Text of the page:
A total of 990 games over 119 days works out to 8.3 games per day. More than half of the league will be in action on the average day over those two months and each team will play an average of 3.9 games per week. That's exactly the same pace as was played in the 50-game season in 1999. Compared to an 82-game season, it means an extra game every two weeks.

That '99 season was the ugliest in NBA history, and it included situations where teams played three nights in a row. This season, each team will play at least one (and as many as three) back-to-back-to-back sets.

Such a fast pace isn't ideal. But obviously, maximizing each team's revenue and each player's salary is the bigger priority. More games mean more money for both the players and owners from ticket sales and television contracts.

The playoffs won't be affected as much as the regular season. League officals say there's a possibility of back-to-back games in the conference semifinals (as there were in '99), something that probably depends on how long the first round goes. If we have eight first-round series that end in five games or less, back-to-backs probably won't be necessary in the conference semis.

There's a conception that the first round typically takes too long to play, with series having multiple off days between some games. But last year's first round was scheduled over just 16 days. And having each series play every other day (four games every night) would have reduced that timeline by only 48 hours.

The Finals will begin on Tuesday, June 12 and would end on Tuesday, June 26 should the series go seven games. And if it does, there will be very little turnaround before the 2012 NBA Draft takes place on Thursday, June 28. The draft will likely take place at the Prudential Center in Newark again (with MSG undergoing a second of three summers of renovation), but a league source says that the location hasn't been finalized.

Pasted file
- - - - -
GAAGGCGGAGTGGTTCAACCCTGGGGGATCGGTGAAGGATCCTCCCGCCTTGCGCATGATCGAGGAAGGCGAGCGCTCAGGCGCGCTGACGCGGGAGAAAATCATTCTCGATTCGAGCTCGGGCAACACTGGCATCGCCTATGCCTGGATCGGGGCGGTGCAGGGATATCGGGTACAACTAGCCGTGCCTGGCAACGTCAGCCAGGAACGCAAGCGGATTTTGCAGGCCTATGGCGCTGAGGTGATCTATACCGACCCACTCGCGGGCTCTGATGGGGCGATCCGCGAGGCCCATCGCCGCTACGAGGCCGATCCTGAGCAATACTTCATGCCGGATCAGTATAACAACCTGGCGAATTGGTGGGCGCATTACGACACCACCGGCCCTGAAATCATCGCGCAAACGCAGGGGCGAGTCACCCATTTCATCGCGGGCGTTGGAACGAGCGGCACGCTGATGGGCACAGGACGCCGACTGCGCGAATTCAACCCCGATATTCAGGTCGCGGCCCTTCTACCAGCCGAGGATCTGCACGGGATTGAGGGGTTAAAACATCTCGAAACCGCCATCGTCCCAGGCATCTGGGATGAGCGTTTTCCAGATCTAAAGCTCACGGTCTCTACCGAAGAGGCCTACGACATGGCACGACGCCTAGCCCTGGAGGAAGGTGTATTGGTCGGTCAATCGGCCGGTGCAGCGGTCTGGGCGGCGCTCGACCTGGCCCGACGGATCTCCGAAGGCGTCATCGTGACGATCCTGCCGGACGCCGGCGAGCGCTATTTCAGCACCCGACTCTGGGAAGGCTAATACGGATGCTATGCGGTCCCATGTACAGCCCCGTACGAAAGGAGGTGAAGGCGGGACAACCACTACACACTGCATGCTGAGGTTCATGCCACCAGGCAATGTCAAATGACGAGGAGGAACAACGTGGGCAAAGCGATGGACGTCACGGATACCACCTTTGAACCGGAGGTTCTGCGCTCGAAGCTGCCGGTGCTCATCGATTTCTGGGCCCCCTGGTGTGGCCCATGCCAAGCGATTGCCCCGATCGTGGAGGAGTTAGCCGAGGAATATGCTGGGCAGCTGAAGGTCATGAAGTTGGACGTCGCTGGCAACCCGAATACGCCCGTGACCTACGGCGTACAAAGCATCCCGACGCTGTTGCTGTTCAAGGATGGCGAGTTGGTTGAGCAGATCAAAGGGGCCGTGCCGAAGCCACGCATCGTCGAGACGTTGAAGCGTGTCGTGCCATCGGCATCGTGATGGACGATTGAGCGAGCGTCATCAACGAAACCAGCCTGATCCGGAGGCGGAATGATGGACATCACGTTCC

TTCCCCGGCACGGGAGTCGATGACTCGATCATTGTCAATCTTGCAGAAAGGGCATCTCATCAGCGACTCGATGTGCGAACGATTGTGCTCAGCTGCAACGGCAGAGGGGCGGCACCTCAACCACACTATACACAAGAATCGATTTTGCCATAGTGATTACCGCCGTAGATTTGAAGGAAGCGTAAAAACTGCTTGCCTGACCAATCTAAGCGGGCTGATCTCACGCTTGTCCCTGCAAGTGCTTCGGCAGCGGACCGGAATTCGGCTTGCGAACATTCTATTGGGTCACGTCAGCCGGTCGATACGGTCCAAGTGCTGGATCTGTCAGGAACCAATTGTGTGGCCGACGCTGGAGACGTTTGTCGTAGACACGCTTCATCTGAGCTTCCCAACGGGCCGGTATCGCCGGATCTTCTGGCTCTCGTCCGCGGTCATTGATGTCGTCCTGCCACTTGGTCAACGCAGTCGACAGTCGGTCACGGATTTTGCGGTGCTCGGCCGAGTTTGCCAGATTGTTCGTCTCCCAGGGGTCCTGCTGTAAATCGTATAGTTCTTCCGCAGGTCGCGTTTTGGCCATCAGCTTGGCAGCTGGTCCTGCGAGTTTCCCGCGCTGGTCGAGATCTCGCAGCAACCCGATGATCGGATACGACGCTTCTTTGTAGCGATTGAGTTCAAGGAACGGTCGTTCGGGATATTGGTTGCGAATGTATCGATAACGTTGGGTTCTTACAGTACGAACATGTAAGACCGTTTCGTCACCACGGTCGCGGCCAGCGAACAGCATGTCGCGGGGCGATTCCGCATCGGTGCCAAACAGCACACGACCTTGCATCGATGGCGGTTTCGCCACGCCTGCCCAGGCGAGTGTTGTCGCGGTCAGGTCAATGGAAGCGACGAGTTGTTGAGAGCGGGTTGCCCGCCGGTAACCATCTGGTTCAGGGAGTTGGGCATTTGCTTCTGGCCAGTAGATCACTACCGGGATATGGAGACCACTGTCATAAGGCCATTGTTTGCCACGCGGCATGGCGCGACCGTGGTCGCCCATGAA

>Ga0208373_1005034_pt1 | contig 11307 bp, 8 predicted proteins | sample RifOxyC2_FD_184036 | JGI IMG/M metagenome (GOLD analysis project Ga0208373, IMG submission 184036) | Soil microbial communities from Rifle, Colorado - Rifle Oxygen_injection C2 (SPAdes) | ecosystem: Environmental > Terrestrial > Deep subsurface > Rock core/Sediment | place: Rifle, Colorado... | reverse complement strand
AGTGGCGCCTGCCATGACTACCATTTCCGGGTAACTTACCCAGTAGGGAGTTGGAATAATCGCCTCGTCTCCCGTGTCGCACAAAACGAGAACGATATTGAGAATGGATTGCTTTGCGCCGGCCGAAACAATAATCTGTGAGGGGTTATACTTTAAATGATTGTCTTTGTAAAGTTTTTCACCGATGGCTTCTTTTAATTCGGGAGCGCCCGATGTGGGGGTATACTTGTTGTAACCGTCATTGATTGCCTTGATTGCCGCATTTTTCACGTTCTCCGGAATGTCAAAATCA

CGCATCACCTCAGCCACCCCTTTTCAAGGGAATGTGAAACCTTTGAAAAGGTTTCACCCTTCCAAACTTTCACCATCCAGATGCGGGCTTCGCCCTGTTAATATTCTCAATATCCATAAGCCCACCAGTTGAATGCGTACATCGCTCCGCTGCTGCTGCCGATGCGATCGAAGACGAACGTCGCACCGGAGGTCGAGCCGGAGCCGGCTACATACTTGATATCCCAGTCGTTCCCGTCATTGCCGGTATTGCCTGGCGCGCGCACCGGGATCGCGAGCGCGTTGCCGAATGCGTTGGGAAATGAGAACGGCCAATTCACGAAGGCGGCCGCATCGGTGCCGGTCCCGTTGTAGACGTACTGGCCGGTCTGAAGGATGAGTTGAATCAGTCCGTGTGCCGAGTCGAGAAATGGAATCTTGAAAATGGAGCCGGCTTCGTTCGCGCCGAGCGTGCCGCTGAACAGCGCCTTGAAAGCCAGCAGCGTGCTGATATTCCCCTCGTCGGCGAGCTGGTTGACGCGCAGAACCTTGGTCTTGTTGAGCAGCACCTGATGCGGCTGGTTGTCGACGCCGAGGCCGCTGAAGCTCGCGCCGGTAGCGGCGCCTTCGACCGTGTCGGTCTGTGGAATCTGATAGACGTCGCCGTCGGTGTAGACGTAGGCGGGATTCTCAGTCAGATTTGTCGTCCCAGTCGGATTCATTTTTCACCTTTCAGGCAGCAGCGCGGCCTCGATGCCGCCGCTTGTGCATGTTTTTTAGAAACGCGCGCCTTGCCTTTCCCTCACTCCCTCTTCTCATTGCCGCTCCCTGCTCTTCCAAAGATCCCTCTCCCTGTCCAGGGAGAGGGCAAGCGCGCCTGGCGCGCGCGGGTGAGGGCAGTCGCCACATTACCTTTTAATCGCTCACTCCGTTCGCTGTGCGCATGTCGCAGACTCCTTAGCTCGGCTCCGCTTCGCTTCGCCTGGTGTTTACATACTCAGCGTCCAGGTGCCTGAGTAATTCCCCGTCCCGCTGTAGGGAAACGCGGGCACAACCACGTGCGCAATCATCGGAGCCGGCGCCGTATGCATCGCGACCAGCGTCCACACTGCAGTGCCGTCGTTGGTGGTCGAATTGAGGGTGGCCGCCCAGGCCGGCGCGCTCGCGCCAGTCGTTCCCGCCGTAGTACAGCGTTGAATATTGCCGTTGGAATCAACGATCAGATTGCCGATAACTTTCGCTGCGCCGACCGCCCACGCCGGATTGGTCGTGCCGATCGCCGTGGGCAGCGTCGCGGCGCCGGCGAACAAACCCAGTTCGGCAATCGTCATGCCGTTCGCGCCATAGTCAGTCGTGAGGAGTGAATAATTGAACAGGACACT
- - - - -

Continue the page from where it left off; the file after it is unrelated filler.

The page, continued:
One last question regarding the schedule is whether or not the league will cancel two games in London between the New Jersey Nets and Orlando Magic. Those games were to take place March 7 and 9, with both teams having a few days off before and after to accommodate for travel and promotion. That trip would make the Magic and Nets' schedules even more compressed, so logic says that it won't be happening.

The only real domino effect of the playoff push-back would be very little rest for any Olympians who make it to The Finals. With the Olympics set to tip off on July 28, national teams will be starting training camps in early July.

Of course, rest and practice time will both be at a premium all season long. But a 66-game schedule allows teams to recover from a slow start and withstand injuries that are relatively minor.

And for fans, 990 games in the next five months should help make up for the frustration of the last five months.

John Schuhmann is a staff writer for You can e-mail him here and follow him on twitter.